One of the biggest hurdles for most investors is just starting. There is an overwhelming amount of information available, and many people are simply frozen into inaction. If you are one of the many people who find the hundreds of different options available for retirement planning a bit overwhelming, you might be interested in learning more about target-date retirement funds, which can be a great investment strategy for beginners.
The best plan for retirement should reflect your personal situation and long term goals, therefore it is important to learn as much as possible about all options before making a final decision.
Target Date Retirement Funds
Target-date retirement funds, also known as Life-Cycle Funds, are designed to streamline the investment process and have often been termed “set it and forget it funds.” To put it simply, investors who opt to place their money in target-date retirement funds, do so with a specific retirement year in mind. For example, if you plan on retiring in 25 years, your target-date retirement fund should reflect that specific time frame.
The set it and forget it concept reflects the fact that once you invest in your target-date retirement fund, you don’t have to worry about the allocation of that fund as it will automatically change over the years to reflect a more conservative risk tolerance. This is a fairly common strategy for retirement investments where it becomes more important to save and protect your assets the closer you get to retirement, as you have fewer years remaining to recover should your investments take a turn for the worse.
This gradual reallocation over the years is known as the glide path. The target-date retirement funds glide path begins on a more aggressive level in the early years and changes toward a more conservative path with the intention of providing added security as the year of retirement approaches.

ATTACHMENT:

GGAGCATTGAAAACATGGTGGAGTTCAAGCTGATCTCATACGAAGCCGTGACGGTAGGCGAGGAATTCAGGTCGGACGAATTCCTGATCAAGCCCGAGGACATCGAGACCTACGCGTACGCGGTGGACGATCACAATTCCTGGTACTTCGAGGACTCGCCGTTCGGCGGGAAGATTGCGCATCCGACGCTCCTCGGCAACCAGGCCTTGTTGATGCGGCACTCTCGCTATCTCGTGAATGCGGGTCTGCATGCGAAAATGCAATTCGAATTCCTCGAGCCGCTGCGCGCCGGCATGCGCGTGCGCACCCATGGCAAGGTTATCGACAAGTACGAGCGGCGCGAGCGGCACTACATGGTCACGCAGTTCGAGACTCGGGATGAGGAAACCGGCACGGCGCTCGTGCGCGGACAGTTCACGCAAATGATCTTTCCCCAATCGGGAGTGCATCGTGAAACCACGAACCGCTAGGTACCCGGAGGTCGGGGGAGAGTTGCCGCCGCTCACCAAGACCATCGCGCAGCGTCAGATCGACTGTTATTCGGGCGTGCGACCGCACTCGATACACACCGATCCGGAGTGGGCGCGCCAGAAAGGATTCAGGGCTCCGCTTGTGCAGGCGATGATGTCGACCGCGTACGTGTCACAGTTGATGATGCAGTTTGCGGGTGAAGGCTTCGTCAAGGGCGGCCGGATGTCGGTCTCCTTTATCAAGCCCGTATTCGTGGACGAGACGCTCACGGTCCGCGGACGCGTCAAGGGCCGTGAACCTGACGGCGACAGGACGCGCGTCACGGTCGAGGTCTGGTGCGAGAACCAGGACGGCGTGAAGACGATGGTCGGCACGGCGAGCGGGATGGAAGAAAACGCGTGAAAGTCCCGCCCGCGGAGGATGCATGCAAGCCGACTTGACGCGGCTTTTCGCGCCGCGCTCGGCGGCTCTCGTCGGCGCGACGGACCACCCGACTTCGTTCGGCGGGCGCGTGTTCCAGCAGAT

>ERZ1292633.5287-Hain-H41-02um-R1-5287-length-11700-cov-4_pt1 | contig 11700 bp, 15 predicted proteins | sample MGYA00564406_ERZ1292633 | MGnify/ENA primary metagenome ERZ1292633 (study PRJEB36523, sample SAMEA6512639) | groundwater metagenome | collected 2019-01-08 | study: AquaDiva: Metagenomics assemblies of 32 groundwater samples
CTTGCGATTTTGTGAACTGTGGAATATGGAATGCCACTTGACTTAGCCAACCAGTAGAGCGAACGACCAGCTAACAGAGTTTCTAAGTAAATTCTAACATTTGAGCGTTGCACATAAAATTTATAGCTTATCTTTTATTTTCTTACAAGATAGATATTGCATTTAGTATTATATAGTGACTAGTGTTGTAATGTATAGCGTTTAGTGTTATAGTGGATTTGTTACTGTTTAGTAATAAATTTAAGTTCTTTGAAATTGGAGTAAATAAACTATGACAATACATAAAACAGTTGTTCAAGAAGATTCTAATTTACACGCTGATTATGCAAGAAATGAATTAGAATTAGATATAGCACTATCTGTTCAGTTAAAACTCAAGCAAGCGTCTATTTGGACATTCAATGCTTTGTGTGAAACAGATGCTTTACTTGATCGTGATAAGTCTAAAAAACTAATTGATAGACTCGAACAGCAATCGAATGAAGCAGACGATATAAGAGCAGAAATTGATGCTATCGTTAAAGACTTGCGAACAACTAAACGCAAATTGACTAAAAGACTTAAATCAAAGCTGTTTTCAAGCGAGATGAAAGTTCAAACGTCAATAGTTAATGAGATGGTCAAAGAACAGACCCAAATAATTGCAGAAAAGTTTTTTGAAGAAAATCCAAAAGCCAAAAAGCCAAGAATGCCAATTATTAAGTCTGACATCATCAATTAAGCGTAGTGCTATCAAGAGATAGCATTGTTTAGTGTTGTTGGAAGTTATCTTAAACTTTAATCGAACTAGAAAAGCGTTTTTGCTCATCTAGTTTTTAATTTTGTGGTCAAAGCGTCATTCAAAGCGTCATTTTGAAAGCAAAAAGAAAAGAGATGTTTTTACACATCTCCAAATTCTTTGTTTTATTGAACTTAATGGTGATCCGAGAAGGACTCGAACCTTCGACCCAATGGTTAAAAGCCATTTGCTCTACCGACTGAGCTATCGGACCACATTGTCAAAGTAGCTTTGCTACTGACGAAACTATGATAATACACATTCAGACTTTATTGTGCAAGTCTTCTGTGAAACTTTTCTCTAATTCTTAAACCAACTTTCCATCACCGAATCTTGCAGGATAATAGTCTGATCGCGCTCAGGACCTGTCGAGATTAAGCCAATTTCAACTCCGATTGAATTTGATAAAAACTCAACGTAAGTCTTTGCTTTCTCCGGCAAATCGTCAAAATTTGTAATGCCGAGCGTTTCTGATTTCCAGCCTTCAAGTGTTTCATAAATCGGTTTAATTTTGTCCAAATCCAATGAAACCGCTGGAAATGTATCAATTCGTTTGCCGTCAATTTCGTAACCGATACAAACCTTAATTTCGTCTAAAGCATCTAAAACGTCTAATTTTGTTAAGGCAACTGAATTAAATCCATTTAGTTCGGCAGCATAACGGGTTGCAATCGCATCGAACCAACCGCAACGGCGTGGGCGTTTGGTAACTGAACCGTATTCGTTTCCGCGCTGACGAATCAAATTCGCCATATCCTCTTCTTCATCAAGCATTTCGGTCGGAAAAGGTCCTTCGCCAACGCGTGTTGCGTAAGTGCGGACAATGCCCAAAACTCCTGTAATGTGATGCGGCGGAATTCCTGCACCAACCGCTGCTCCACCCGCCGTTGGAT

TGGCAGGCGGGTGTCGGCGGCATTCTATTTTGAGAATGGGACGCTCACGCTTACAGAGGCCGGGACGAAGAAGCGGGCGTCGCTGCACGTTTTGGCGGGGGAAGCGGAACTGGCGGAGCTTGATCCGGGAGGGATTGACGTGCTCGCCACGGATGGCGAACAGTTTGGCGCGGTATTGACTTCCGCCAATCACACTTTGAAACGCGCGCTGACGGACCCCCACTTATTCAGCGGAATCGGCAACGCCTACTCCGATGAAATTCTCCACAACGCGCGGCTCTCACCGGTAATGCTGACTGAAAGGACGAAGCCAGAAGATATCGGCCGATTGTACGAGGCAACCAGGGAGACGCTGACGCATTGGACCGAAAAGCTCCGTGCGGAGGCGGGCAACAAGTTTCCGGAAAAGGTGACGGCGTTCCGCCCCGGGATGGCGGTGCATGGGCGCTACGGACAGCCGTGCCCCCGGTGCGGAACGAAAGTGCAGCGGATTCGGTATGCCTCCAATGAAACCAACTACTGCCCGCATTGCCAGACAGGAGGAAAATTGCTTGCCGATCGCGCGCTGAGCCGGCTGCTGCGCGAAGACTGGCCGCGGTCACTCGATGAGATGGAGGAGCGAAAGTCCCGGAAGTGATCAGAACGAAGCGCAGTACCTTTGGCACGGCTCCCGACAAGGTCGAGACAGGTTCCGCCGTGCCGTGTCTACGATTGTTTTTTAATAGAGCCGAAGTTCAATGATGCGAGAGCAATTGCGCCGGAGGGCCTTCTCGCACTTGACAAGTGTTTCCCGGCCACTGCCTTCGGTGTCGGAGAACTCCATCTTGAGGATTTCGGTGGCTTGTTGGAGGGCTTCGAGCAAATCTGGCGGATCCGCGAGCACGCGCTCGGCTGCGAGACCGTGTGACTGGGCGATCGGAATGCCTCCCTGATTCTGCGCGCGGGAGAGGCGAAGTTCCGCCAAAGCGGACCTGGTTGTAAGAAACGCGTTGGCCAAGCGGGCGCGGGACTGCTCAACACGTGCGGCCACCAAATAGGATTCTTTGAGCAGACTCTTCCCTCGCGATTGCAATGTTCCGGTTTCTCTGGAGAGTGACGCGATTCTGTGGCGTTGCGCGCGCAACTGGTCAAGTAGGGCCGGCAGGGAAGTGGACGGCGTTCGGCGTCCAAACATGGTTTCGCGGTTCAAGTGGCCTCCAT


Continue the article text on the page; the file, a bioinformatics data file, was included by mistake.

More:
As with all other investment strategies there are both benefits and drawbacks that accompany target-date retirement funds. To determine if this type of investment is right for you it is important to understand these pros and cons and compare them to the advantages and disadvantages of other retirement vehicles. Here we look at what makes a target-date retirement fund a good choice and what might make it a bad choice.
Pros and Cons of Using Target Date Retirement Funds
- Hands off investment strategy. Since target-date retirement funds are set up to automatically adjust the allocation of investments, there is little effort needed on the part of the investor once the fund has been established. This may appeal to investors who do not have the time or confidence needed to actively manage their portfolio.
- Little to no maintenance. Due to the very nature of a target-date retirement fund, there is little if any maintenance required by the investor.
- Minimum investment requirements. This allows for a broader allocation to include various asset classes.
- There is no such thing as one-size-fits-all. You understand this concept when you buy clothing and you should certainly consider this when selecting an investment strategy. Each person is different with varying risk tolerance as well as financial goals. Unfortunately the very thing that makes target-date retirement funds hassle free also require that the strategy treat each portfolio the same way. This may result in an investment strategy that does not reflect your unique situation.
- Higher fees. Expect to pay slightly higher fees for this type of investment than you might for other investment vehicles.
Where can you invest with Target Date Retirement Funds?
Target-date retirement funds are a popular option for many company provided retirement plans, such as 401k plans or the Thrift Savings Plan. You can also buy into a Life-cycle fund through various ETFs or mutual funds, which can be purchased just about anywhere that you can open an IRA.
Should you invest with Target Date Retirement Funds?
Life-cycle funds aren’t for everybody, but they are a great place to start for people who don’t know where to start investing, or and it can also be an investment strategy which appeals to individuals who prefer to not have to deal with managing their portfolio. Nevertheless, “hand’s off” doesn’t equal risk free. As with any other type of investment there is always the chance the strategy will not work out as intended. When buying into a target date fund or life-cycle fund, you should do the research to fully understand where and how your money is invested and how it affects your asset allocation.
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